Ian McEwan: On Chesil Beach (2750 words)


Ian McEwan’s tenth novel, On Chesil Beach (2007), narrates the events of a disastrous wedding night, thus making its subject matter, in the words of Christopher Hitchens, “sex and the loss of innocence” (134). Through an all-knowing third-person voice which derives from the tradition of nineteenth-century realist fiction, we learn that Edward Mayhew and Florence Ponting both dread and desire to varying degrees the requisite sexual encounter: while the groom is “mesmerized by the prospect […] that the most sensitive portion of himself would reside […] within a naturally formed cavity inside this cheerful, pretty, formidably intelligent woman”, the bride anticipates that moment with “visceral dread” and “…

Citation: Logotheti, Anastasia. "On Chesil Beach". The Literary Encyclopedia. First published 17 September 2016 [https://staging.litencyc.com/php/sworks.php?rec=true&UID=23020, accessed 27 November 2022.]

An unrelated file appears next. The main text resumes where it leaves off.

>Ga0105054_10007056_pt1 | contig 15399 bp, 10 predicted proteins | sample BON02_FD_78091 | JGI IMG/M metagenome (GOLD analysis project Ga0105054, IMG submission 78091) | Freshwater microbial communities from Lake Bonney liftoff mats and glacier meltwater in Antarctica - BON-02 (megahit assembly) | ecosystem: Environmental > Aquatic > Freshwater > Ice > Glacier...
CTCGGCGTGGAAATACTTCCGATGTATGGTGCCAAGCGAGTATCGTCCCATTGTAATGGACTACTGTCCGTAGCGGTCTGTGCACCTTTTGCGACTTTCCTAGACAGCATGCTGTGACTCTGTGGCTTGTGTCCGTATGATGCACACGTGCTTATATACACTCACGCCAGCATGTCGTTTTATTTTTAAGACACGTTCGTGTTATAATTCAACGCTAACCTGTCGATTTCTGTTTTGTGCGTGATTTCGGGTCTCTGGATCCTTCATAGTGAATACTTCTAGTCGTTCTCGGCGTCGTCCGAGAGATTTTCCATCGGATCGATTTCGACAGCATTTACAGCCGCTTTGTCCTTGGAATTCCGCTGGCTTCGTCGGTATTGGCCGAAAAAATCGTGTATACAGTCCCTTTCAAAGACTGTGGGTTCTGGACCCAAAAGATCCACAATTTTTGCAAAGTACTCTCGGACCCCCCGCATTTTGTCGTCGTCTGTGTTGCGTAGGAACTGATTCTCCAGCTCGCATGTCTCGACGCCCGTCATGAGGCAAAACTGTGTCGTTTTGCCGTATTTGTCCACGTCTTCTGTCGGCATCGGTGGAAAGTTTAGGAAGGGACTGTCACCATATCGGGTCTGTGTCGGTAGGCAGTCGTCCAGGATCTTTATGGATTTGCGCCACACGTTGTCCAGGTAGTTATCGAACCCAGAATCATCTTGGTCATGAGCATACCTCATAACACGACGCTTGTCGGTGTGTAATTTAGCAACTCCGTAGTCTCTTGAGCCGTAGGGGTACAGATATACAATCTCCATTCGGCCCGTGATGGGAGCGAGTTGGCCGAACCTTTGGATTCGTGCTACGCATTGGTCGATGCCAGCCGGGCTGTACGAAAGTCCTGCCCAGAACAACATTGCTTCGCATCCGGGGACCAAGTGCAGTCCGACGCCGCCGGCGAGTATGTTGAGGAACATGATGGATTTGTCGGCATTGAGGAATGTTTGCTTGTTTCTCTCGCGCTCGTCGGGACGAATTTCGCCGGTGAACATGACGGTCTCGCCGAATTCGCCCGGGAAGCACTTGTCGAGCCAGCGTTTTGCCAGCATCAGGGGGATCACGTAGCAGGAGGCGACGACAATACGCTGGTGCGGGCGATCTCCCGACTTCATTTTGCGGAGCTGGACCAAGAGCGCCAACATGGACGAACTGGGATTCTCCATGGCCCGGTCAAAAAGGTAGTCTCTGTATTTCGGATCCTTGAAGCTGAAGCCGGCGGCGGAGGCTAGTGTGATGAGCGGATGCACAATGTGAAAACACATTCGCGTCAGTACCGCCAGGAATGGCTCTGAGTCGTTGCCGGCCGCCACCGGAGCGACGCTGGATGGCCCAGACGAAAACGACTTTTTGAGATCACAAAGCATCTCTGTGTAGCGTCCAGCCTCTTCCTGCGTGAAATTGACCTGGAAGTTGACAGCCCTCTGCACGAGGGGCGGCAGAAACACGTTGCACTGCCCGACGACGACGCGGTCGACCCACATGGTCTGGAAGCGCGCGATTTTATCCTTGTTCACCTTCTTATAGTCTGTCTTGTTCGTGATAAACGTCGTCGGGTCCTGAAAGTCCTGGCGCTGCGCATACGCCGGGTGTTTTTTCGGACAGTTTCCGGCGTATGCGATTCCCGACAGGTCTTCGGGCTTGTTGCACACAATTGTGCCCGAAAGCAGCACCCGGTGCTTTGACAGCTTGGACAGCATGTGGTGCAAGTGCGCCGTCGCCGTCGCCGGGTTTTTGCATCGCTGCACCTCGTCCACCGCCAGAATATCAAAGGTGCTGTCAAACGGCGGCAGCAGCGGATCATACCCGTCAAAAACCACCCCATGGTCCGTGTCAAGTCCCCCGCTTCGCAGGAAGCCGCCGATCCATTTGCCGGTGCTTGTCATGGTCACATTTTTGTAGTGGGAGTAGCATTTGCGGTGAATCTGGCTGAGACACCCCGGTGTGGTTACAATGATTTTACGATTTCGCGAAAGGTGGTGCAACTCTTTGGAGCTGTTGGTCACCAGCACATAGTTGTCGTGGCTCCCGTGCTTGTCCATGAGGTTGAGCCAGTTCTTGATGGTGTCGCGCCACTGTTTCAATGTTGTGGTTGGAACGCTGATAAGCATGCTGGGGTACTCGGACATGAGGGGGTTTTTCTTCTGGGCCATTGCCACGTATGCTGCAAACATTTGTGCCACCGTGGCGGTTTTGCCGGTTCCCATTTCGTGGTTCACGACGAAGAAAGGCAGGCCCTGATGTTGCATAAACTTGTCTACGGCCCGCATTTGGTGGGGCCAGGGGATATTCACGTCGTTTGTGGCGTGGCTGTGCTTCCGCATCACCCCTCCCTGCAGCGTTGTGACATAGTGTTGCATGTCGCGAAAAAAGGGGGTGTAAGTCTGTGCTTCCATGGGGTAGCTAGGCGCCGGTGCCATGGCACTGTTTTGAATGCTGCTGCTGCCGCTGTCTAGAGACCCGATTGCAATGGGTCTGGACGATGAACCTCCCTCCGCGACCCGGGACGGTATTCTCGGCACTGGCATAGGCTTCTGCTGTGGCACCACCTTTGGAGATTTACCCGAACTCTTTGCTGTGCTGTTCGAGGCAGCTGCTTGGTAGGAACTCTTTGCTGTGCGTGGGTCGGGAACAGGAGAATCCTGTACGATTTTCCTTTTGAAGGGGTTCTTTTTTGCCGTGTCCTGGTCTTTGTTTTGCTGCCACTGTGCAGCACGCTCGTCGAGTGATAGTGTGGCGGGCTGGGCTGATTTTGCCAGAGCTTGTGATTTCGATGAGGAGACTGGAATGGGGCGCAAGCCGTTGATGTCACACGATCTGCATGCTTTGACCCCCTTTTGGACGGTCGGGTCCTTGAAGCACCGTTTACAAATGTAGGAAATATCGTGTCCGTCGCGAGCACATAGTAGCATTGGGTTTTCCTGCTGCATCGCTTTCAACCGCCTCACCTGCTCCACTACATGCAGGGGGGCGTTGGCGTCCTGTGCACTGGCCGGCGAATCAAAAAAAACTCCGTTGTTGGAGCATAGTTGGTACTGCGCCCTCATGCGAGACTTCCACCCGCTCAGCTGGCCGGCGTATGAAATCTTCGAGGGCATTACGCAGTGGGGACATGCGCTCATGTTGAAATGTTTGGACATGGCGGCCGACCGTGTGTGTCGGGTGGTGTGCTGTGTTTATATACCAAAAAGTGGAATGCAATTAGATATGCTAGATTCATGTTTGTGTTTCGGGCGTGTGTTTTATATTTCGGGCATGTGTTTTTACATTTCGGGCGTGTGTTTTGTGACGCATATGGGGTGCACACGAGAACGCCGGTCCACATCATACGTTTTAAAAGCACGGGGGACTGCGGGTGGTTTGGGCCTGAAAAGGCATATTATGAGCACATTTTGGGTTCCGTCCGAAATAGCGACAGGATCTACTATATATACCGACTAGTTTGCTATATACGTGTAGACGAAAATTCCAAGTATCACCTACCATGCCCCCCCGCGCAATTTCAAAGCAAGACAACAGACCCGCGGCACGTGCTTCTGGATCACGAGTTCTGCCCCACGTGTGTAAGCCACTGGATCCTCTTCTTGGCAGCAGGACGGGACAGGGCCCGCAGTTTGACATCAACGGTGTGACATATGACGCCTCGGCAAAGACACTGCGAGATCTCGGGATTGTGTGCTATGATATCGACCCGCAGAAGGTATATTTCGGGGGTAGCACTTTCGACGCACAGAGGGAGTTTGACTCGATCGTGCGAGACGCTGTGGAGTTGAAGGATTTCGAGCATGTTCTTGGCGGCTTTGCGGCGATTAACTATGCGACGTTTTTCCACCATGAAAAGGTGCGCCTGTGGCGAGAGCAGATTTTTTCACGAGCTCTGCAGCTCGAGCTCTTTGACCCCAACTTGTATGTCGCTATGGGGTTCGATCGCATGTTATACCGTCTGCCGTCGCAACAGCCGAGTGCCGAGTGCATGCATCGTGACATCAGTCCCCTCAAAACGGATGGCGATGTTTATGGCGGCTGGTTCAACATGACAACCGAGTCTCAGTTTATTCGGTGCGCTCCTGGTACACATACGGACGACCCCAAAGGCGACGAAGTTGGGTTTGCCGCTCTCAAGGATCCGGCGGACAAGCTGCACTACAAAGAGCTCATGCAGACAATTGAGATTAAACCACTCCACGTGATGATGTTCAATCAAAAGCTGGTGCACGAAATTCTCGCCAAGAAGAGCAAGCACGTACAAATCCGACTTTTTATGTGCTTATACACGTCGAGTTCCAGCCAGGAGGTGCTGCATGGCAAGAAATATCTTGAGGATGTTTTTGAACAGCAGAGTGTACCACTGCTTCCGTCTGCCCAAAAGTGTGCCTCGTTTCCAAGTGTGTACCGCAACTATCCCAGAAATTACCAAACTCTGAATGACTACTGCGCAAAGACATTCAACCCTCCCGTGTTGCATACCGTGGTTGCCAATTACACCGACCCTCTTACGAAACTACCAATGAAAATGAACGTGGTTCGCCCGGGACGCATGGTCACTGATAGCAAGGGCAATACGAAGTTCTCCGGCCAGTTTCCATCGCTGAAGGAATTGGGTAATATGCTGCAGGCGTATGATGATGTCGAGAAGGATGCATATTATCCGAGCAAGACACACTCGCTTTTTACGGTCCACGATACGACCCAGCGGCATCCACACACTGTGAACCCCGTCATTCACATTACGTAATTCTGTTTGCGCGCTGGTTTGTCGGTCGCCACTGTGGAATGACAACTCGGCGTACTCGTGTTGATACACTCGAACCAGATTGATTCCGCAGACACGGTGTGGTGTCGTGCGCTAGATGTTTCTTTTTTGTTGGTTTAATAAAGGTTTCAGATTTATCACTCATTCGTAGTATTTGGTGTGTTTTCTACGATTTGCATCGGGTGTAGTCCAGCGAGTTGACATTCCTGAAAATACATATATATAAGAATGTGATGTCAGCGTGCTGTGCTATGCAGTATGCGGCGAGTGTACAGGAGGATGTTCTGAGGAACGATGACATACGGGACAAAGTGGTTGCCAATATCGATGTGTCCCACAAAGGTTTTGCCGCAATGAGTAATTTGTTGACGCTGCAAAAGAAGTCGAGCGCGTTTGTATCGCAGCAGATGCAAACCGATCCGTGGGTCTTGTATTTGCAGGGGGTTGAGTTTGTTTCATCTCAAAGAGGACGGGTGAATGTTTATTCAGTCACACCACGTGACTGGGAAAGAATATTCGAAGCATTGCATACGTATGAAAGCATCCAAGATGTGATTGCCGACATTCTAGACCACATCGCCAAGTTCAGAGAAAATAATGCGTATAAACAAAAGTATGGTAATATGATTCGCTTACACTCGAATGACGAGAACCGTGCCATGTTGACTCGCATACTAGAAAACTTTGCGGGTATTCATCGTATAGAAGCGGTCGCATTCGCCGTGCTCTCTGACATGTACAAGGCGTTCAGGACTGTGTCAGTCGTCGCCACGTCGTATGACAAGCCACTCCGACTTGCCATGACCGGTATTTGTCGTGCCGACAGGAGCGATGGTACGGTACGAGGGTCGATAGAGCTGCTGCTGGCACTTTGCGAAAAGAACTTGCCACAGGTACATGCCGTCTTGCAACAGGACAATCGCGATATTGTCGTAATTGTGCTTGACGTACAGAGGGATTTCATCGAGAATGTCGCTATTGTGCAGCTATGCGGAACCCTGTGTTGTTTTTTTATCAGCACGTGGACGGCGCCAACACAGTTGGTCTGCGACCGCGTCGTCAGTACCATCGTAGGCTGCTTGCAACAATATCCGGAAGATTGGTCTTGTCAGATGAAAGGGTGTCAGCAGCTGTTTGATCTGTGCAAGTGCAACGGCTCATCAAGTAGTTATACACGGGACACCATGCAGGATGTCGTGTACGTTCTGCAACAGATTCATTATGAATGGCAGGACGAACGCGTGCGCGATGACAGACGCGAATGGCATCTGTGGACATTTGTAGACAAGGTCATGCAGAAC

23020 On Chesil Beach 3 Historical context notes are intended to give basic and preliminary information on a topic. In some cases they will be expanded into longer entries as the Literary Encyclopedia evolves.

Save this article

If you need to create a new bookshelf to save this article in, please make sure that you are logged in, then go to your 'Account' here

Leave Feedback

The Literary Encyclopedia is a living community of scholars. We welcome comments which will help us improve.